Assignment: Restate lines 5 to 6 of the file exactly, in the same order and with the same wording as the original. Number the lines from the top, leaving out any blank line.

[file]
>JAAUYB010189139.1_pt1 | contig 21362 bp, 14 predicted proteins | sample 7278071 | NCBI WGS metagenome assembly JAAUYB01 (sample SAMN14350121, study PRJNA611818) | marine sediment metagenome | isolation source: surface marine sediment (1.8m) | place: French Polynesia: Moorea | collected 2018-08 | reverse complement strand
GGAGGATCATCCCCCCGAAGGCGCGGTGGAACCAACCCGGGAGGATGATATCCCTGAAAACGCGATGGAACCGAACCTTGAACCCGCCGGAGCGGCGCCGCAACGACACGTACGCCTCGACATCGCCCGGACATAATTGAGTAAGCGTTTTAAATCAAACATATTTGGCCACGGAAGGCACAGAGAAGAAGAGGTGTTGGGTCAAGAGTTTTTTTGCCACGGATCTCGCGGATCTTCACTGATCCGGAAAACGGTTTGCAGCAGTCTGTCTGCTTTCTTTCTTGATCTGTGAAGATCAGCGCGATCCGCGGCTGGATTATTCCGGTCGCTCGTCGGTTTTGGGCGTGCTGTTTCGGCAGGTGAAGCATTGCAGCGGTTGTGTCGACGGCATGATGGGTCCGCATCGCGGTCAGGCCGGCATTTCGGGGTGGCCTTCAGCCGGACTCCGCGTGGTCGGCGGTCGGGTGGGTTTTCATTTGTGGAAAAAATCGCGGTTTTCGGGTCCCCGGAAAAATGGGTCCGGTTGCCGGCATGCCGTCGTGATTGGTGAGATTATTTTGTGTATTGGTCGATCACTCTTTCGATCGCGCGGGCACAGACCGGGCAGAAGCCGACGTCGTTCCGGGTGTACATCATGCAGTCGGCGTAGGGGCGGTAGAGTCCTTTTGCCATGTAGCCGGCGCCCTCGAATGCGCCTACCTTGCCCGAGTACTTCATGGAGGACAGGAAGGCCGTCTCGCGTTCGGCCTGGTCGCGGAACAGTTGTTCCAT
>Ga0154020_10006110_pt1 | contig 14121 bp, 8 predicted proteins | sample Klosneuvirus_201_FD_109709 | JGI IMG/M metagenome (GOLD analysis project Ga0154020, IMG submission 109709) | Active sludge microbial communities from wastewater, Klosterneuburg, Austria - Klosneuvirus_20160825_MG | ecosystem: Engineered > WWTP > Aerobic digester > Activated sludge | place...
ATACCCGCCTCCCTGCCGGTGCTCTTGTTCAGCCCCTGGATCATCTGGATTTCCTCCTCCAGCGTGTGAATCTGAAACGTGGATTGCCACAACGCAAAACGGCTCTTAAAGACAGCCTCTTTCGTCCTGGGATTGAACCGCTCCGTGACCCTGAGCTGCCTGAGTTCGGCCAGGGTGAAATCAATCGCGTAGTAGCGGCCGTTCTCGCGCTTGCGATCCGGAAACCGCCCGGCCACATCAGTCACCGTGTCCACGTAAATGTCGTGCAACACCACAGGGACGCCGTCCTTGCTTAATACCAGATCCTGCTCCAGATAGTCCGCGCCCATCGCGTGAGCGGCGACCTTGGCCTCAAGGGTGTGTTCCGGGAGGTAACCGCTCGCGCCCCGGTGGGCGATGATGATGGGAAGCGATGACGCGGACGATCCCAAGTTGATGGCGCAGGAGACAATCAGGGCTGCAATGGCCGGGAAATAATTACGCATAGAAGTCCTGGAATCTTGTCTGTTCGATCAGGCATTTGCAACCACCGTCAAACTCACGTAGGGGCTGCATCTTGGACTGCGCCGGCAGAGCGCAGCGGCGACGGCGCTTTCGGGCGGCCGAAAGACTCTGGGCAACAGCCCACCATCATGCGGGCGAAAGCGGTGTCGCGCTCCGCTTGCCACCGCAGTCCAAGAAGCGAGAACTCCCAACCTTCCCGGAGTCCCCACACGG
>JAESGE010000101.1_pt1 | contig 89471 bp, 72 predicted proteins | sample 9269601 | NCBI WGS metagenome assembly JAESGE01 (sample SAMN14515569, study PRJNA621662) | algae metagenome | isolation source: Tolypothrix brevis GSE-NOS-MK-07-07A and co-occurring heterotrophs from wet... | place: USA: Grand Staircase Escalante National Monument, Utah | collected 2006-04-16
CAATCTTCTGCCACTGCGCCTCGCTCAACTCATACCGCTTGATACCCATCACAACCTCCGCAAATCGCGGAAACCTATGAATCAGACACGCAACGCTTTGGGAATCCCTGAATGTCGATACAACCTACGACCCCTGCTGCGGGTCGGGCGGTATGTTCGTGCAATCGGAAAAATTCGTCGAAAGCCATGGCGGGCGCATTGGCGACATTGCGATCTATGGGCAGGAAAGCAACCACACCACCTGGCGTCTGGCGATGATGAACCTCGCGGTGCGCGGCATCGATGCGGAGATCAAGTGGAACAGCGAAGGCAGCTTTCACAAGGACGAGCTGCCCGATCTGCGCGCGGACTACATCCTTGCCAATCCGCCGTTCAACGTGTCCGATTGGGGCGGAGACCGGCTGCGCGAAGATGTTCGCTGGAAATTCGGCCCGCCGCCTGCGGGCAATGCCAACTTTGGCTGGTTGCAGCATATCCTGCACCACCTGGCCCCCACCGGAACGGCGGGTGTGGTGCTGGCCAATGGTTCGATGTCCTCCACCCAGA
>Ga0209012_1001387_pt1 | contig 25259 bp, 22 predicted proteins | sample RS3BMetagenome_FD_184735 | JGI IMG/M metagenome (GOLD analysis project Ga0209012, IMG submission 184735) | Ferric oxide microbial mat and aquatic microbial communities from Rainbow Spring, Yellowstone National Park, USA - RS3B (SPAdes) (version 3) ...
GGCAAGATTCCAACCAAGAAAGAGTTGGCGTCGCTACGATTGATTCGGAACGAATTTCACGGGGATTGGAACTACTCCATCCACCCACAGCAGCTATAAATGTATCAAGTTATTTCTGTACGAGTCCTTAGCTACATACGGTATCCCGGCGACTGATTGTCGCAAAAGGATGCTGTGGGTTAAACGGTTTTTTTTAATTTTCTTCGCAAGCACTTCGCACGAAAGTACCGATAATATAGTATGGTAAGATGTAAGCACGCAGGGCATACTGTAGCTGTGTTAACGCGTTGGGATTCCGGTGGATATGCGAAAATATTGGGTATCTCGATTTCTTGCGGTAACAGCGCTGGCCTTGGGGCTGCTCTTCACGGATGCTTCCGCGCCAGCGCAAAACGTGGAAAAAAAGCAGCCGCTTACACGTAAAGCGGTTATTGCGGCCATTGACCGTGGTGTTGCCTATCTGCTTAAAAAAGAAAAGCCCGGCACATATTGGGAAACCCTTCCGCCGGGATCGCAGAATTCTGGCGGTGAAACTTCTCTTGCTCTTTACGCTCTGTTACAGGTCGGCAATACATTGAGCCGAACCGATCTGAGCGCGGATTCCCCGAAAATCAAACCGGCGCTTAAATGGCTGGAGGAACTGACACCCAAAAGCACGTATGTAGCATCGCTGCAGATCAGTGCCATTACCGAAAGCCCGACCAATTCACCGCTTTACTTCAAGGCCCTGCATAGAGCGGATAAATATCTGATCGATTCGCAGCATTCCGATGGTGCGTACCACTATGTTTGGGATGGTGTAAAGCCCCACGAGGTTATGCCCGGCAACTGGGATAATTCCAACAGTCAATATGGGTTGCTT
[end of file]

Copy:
>JAESGE010000101.1_pt1 | contig 89471 bp, 72 predicted proteins | sample 9269601 | NCBI WGS metagenome assembly JAESGE01 (sample SAMN14515569, study PRJNA621662) | algae metagenome | isolation source: Tolypothrix brevis GSE-NOS-MK-07-07A and co-occurring heterotrophs from wet... | place: USA: Grand Staircase Escalante National Monument, Utah | collected 2006-04-16
CAATCTTCTGCCACTGCGCCTCGCTCAACTCATACCGCTTGATACCCATCACAACCTCCGCAAATCGCGGAAACCTATGAATCAGACACGCAACGCTTTGGGAATCCCTGAATGTCGATACAACCTACGACCCCTGCTGCGGGTCGGGCGGTATGTTCGTGCAATCGGAAAAATTCGTCGAAAGCCATGGCGGGCGCATTGGCGACATTGCGATCTATGGGCAGGAAAGCAACCACACCACCTGGCGTCTGGCGATGATGAACCTCGCGGTGCGCGGCATCGATGCGGAGATCAAGTGGAACAGCGAAGGCAGCTTTCACAAGGACGAGCTGCCCGATCTGCGCGCGGACTACATCCTTGCCAATCCGCCGTTCAACGTGTCCGATTGGGGCGGAGACCGGCTGCGCGAAGATGTTCGCTGGAAATTCGGCCCGCCGCCTGCGGGCAATGCCAACTTTGGCTGGTTGCAGCATATCCTGCACCACCTGGCCCCCACCGGAACGGCGGGTGTGGTGCTGGCCAATGGTTCGATGTCCTCCACCCAGA